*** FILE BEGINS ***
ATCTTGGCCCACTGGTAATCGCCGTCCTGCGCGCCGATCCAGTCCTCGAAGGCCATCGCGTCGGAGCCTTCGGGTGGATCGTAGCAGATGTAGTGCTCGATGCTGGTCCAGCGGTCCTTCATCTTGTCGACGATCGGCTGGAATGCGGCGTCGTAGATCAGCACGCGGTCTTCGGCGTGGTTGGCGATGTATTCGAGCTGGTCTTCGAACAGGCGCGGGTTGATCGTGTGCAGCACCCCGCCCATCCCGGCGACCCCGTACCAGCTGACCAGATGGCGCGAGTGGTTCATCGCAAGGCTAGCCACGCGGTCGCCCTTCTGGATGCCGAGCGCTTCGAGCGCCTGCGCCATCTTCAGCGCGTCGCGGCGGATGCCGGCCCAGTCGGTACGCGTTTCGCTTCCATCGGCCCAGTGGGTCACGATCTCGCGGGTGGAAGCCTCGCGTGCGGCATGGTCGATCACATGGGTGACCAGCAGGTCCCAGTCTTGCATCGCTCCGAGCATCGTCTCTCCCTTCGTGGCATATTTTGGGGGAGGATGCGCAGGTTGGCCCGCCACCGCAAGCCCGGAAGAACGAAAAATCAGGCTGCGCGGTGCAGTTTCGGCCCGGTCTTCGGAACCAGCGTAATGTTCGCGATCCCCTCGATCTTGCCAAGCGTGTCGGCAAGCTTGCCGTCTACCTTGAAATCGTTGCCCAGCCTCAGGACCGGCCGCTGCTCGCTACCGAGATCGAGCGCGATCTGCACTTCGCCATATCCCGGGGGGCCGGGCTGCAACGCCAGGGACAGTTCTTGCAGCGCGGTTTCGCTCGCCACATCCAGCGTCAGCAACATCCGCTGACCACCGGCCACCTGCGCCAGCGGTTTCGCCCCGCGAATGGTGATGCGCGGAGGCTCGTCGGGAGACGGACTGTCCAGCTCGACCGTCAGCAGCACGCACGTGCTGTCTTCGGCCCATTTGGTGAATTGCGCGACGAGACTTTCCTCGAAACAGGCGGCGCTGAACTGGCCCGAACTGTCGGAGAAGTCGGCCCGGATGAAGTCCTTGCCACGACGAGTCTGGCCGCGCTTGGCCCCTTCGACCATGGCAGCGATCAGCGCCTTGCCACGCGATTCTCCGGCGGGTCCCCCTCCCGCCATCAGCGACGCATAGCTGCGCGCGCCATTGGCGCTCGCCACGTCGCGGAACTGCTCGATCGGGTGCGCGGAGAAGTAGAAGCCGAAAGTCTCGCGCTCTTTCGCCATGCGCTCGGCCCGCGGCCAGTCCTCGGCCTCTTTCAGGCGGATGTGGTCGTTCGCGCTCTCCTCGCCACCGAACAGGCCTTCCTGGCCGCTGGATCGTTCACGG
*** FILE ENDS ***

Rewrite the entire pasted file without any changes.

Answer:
ATCTTGGCCCACTGGTAATCGCCGTCCTGCGCGCCGATCCAGTCCTCGAAGGCCATCGCGTCGGAGCCTTCGGGTGGATCGTAGCAGATGTAGTGCTCGATGCTGGTCCAGCGGTCCTTCATCTTGTCGACGATCGGCTGGAATGCGGCGTCGTAGATCAGCACGCGGTCTTCGGCGTGGTTGGCGATGTATTCGAGCTGGTCTTCGAACAGGCGCGGGTTGATCGTGTGCAGCACCCCGCCCATCCCGGCGACCCCGTACCAGCTGACCAGATGGCGCGAGTGGTTCATCGCAAGGCTAGCCACGCGGTCGCCCTTCTGGATGCCGAGCGCTTCGAGCGCCTGCGCCATCTTCAGCGCGTCGCGGCGGATGCCGGCCCAGTCGGTACGCGTTTCGCTTCCATCGGCCCAGTGGGTCACGATCTCGCGGGTGGAAGCCTCGCGTGCGGCATGGTCGATCACATGGGTGACCAGCAGGTCCCAGTCTTGCATCGCTCCGAGCATCGTCTCTCCCTTCGTGGCATATTTTGGGGGAGGATGCGCAGGTTGGCCCGCCACCGCAAGCCCGGAAGAACGAAAAATCAGGCTGCGCGGTGCAGTTTCGGCCCGGTCTTCGGAACCAGCGTAATGTTCGCGATCCCCTCGATCTTGCCAAGCGTGTCGGCAAGCTTGCCGTCTACCTTGAAATCGTTGCCCAGCCTCAGGACCGGCCGCTGCTCGCTACCGAGATCGAGCGCGATCTGCACTTCGCCATATCCCGGGGGGCCGGGCTGCAACGCCAGGGACAGTTCTTGCAGCGCGGTTTCGCTCGCCACATCCAGCGTCAGCAACATCCGCTGACCACCGGCCACCTGCGCCAGCGGTTTCGCCCCGCGAATGGTGATGCGCGGAGGCTCGTCGGGAGACGGACTGTCCAGCTCGACCGTCAGCAGCACGCACGTGCTGTCTTCGGCCCATTTGGTGAATTGCGCGACGAGACTTTCCTCGAAACAGGCGGCGCTGAACTGGCCCGAACTGTCGGAGAAGTCGGCCCGGATGAAGTCCTTGCCACGACGAGTCTGGCCGCGCTTGGCCCCTTCGACCATGGCAGCGATCAGCGCCTTGCCACGCGATTCTCCGGCGGGTCCCCCTCCCGCCATCAGCGACGCATAGCTGCGCGCGCCATTGGCGCTCGCCACGTCGCGGAACTGCTCGATCGGGTGCGCGGAGAAGTAGAAGCCGAAAGTCTCGCGCTCTTTCGCCATGCGCTCGGCCCGCGGCCAGTCCTCGGCCTCTTTCAGGCGGATGTGGTCGTTCGCGCTCTCCTCGCCACCGAACAGGCCTTCCTGGCCGCTGGATCGTTCACGG